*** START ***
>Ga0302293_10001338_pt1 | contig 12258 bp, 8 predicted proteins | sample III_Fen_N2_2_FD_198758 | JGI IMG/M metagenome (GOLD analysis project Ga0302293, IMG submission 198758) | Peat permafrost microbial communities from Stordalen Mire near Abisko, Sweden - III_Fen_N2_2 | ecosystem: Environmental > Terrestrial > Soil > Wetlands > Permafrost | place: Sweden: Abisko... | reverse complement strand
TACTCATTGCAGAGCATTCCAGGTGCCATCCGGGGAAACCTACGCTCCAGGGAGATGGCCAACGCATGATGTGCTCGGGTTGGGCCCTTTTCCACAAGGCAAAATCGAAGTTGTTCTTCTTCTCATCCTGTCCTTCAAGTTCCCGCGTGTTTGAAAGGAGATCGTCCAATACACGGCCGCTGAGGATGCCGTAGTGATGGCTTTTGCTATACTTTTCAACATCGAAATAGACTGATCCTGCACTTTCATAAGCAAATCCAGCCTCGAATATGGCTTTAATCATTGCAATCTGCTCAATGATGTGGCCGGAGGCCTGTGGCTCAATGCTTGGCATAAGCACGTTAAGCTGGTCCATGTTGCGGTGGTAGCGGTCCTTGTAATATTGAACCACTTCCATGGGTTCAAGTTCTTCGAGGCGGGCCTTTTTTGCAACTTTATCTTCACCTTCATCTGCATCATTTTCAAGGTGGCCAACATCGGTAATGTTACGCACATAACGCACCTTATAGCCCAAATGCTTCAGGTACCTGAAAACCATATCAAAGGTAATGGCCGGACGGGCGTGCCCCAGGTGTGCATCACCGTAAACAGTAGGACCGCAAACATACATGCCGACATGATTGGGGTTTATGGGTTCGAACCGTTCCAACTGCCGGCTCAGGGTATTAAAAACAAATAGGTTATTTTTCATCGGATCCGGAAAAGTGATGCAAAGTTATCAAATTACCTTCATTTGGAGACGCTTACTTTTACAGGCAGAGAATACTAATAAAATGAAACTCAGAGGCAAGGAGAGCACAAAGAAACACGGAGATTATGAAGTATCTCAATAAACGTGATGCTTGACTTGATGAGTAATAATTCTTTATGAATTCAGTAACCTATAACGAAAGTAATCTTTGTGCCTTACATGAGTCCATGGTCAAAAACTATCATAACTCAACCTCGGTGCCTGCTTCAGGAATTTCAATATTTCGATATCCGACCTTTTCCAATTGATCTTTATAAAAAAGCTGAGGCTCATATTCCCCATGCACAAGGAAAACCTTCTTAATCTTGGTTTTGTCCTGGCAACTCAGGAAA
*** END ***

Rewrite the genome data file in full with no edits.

>Ga0302293_10001338_pt1 | contig 12258 bp, 8 predicted proteins | sample III_Fen_N2_2_FD_198758 | JGI IMG/M metagenome (GOLD analysis project Ga0302293, IMG submission 198758) | Peat permafrost microbial communities from Stordalen Mire near Abisko, Sweden - III_Fen_N2_2 | ecosystem: Environmental > Terrestrial > Soil > Wetlands > Permafrost | place: Sweden: Abisko... | reverse complement strand
TACTCATTGCAGAGCATTCCAGGTGCCATCCGGGGAAACCTACGCTCCAGGGAGATGGCCAACGCATGATGTGCTCGGGTTGGGCCCTTTTCCACAAGGCAAAATCGAAGTTGTTCTTCTTCTCATCCTGTCCTTCAAGTTCCCGCGTGTTTGAAAGGAGATCGTCCAATACACGGCCGCTGAGGATGCCGTAGTGATGGCTTTTGCTATACTTTTCAACATCGAAATAGACTGATCCTGCACTTTCATAAGCAAATCCAGCCTCGAATATGGCTTTAATCATTGCAATCTGCTCAATGATGTGGCCGGAGGCCTGTGGCTCAATGCTTGGCATAAGCACGTTAAGCTGGTCCATGTTGCGGTGGTAGCGGTCCTTGTAATATTGAACCACTTCCATGGGTTCAAGTTCTTCGAGGCGGGCCTTTTTTGCAACTTTATCTTCACCTTCATCTGCATCATTTTCAAGGTGGCCAACATCGGTAATGTTACGCACATAACGCACCTTATAGCCCAAATGCTTCAGGTACCTGAAAACCATATCAAAGGTAATGGCCGGACGGGCGTGCCCCAGGTGTGCATCACCGTAAACAGTAGGACCGCAAACATACATGCCGACATGATTGGGGTTTATGGGTTCGAACCGTTCCAACTGCCGGCTCAGGGTATTAAAAACAAATAGGTTATTTTTCATCGGATCCGGAAAAGTGATGCAAAGTTATCAAATTACCTTCATTTGGAGACGCTTACTTTTACAGGCAGAGAATACTAATAAAATGAAACTCAGAGGCAAGGAGAGCACAAAGAAACACGGAGATTATGAAGTATCTCAATAAACGTGATGCTTGACTTGATGAGTAATAATTCTTTATGAATTCAGTAACCTATAACGAAAGTAATCTTTGTGCCTTACATGAGTCCATGGTCAAAAACTATCATAACTCAACCTCGGTGCCTGCTTCAGGAATTTCAATATTTCGATATCCGACCTTTTCCAATTGATCTTTATAAAAAAGCTGAGGCTCATATTCCCCATGCACAAGGAAAACCTTCTTAATCTTGGTTTTGTCCTGGCAACTCAGGAAA